Event 10 March 2022
Urban food policy: Montpellier, 2019 capital of the Milan Pact
In 2015, further to the Milan World Expo, around 100 mayors from major cities all over the world signed a sustainable food policy commitment, known as the Milan Pact. Today, some 200 mayors have signed this pact. The fifth edition of their annual gathering will be held in Montpellier from 7 to 9 October. CIRAD will be taking part in this international meeting, which will highlight the linkages between urban food and the UN Sustainable Development Goals.
During the event, in the afternoon of 7 October, the UNESCO Chair in World Food Systems will organise a parallel session on Urban foodscapes around the world with several researchers from Montpellier and some of their partners. This session will be introduced by Nicolas Bricas, a socio-economist at CIRAD and Director of the Chair.
Urban food systems are not sustainable
According to the researcher, urban food issues are critical today: “55% of the world population lives in urban areas. However, urban food systems are problematic from an environmental and health perspective”. Urban consumers eat foods that are more processed and packaged and waste more than rural populations.
The abundance of supply encourages diets that are higher in fat, sugar and salt. When combined with sedentary lifestyles, these diets result in overweight and obesity, which are risk factors for numerous diseases such as diabetes and cardiovascular diseases.
The emergence of a middle class with a certain level of purchasing power is attracting the attention of the major processing and distribution companies, which are investing in cities. But they come into direct, very imbalanced competition with thousands of small businesses, which are often run by women. The governance of food systems passes into the hands of these powerful actors and tends to marginalise the millions of grassroots operators and consumers.
When cities take back control of their food policies
Faced with this problem, a growing number of cities are re-examining the issue of food, acting on land tenure, market infrastructures, mass catering and waste management, supporting civil society initiatives and inventing new, more inclusive and participatory forms of governance. The Milan Pact is the culmination of the collective impetus to ensure the local public authorities regain control of food systems. “These commitments are encouraging and bring hope for initiating change in the food system”.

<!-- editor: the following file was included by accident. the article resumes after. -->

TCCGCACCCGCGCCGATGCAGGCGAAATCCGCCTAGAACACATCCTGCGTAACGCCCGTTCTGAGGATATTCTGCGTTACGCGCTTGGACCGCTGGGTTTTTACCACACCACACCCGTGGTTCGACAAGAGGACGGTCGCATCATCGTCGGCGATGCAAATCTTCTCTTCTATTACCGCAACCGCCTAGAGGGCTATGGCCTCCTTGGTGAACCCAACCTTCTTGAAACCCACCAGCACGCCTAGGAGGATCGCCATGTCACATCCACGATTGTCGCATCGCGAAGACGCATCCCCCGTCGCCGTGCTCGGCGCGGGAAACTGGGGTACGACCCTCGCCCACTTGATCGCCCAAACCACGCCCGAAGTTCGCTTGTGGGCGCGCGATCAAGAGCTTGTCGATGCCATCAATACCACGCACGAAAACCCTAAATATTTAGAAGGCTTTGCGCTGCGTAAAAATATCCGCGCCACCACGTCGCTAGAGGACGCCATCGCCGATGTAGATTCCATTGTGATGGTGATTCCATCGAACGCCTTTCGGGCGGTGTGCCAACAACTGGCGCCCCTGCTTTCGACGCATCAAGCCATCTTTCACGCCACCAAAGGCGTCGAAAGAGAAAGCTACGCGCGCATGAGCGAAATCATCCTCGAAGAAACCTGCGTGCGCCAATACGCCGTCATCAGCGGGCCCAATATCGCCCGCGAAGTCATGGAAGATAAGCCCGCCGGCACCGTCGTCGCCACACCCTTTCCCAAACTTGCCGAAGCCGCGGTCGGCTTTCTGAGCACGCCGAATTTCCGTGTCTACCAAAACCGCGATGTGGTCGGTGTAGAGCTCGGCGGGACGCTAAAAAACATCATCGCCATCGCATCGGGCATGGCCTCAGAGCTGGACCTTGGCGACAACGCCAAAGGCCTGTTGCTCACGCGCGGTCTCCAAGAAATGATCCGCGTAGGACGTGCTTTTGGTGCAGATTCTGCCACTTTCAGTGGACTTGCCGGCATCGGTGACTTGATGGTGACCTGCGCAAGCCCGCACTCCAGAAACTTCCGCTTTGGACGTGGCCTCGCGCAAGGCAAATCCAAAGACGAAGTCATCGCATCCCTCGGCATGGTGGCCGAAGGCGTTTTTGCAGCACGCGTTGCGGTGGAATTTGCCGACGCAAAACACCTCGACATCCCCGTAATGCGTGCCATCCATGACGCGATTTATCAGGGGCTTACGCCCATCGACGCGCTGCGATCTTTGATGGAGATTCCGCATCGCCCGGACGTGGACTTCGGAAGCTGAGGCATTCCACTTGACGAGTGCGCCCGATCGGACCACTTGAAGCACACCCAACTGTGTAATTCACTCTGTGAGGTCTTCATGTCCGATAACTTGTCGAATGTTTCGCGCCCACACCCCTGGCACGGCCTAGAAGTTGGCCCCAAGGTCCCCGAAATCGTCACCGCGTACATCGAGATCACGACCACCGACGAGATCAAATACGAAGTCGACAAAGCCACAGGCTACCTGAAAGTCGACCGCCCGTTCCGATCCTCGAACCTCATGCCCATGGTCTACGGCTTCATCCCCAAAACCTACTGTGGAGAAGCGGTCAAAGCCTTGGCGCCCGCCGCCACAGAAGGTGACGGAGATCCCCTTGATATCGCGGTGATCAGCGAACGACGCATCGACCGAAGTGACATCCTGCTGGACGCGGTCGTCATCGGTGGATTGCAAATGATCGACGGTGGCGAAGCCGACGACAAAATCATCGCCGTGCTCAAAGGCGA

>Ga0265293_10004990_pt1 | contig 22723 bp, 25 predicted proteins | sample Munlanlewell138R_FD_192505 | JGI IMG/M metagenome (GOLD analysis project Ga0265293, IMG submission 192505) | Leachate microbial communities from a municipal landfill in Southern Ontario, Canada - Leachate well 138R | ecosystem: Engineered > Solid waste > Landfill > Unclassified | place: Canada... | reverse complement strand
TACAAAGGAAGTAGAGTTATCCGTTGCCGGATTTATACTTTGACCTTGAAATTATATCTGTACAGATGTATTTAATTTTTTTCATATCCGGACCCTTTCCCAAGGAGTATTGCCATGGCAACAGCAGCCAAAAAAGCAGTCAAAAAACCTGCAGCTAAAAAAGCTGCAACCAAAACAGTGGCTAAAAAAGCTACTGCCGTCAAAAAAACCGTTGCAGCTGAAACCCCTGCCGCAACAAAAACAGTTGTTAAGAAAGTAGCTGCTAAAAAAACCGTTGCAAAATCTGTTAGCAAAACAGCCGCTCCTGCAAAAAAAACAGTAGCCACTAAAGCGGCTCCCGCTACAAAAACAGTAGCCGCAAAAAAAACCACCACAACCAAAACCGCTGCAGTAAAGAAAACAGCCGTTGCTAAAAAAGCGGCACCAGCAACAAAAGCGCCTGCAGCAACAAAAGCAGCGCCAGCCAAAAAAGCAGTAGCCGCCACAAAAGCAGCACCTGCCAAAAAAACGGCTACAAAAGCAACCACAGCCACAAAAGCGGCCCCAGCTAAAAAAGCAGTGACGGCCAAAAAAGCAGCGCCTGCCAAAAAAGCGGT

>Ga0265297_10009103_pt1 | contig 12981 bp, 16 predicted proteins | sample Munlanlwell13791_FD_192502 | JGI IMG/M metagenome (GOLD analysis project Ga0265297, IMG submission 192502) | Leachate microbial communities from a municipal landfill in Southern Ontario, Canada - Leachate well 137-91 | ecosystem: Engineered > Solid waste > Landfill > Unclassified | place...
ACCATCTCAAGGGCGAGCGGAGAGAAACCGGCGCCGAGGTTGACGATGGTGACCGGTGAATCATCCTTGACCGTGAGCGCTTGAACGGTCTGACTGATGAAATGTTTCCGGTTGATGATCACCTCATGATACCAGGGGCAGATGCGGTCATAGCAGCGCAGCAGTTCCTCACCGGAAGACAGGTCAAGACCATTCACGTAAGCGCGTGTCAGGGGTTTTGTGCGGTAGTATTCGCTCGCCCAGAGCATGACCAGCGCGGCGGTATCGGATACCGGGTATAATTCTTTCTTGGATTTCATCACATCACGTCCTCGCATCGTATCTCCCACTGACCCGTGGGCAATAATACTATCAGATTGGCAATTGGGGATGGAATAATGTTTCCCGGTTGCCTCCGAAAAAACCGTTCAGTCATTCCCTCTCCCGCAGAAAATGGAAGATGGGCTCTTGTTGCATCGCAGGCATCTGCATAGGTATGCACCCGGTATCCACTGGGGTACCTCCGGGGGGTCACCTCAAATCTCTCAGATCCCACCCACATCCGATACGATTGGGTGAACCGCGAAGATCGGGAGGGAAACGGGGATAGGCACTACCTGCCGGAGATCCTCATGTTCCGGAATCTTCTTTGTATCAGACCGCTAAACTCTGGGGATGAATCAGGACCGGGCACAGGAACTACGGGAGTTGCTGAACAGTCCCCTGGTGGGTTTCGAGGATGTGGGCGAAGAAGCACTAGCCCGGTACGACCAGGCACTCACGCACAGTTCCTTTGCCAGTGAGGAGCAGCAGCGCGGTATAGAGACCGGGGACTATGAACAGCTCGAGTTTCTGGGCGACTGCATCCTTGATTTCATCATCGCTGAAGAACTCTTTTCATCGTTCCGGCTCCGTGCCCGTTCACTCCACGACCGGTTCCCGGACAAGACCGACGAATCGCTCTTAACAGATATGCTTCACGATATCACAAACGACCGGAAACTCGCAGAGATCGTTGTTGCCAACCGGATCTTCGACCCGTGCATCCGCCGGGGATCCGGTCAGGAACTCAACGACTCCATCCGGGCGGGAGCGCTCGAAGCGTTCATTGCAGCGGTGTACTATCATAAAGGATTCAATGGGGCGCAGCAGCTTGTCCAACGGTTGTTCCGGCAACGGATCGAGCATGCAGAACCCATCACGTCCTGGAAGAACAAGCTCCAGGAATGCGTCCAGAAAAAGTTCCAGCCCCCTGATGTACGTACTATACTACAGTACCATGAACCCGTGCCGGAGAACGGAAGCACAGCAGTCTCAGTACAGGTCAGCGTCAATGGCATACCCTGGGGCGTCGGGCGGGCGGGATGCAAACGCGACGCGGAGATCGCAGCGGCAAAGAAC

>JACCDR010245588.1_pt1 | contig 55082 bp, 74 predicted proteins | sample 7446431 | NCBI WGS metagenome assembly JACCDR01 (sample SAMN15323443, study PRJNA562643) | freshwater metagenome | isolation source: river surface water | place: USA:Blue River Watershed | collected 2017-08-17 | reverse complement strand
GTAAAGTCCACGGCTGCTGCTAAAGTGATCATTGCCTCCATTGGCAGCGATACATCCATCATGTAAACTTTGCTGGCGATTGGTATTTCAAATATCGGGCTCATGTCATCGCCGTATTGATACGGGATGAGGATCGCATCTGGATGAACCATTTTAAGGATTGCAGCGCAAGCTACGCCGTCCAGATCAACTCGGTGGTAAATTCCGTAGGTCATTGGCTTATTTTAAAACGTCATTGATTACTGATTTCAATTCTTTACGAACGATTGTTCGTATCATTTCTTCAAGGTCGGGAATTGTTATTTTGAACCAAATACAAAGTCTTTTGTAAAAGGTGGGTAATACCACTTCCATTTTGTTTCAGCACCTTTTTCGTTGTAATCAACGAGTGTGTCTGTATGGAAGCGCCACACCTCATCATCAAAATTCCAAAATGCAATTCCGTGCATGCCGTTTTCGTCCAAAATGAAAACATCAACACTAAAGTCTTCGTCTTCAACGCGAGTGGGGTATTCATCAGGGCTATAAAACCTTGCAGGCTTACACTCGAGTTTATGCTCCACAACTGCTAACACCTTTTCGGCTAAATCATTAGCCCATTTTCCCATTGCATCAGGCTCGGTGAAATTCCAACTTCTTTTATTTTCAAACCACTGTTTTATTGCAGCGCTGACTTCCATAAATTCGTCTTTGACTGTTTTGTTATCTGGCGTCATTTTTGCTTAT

30 years of holistic expertise on urban food
For almost 30 years, CIRAD has mobilised several of its scientific teams on urban food systems. Paule Moustier, an economist at CIRAD and Director of the MOISA research unit is even responsible for a definition of urban and peri-urban agriculture that is still a reference today (Moustier and Mbaye, 1999) .
From sociology to processing techniques
This work is carried out in close collaboration with the whole of the Agropolis scientific community and under the aegis of UNESCO Chair in World Food Systems. Below are some non-exhaustive examples:
- Promoting agriculture in cities to reduce poverty and meet local demand for high quality food -> MOISA, Innovation, Art-Dev and TETIS research units.
- Improving processing techniques for products aimed at urban markets -> Qualisud research unit.
- Understanding the changes underway to accompany the development of small food companies in West and Central Africa -> MOISA research unit.
- Recycling sewage sludge into agricultural soil amendments -> Recycling and Risk research unit.
Two projects coordinated by CIRAD will be presented during the parallel session organised by the UNESCO Chair. They are currently underway within the framework of the Surfood flagship programme, set up by CIRAD, INRA and Montpellier SupAgro under the aegis of the Chair in World Food Systems and financed in particular by Agropolis Fondation:
- URBAL – Urban-driven innovations for sustainable food systems
An international participatory research project deployed in eight cities around the world: Baltimore, Berlin, Brasilia, Cape Town, Hanoi, Milan, Montpellier and Rabat. The goal is to develop and test a shared methodology for assessing the sustainability – in all of its dimensions – of 12 innovations linked to food in urban areas.
- Foodscapes - Understanding people’s foodscapes: research in Montpellier
To inform actors about the tools for action available to them in terms of food, the project analyses the effects of urban foodscapes (shops, markets, gardens, etc.) on people’s food styles (consumption, practices and representations).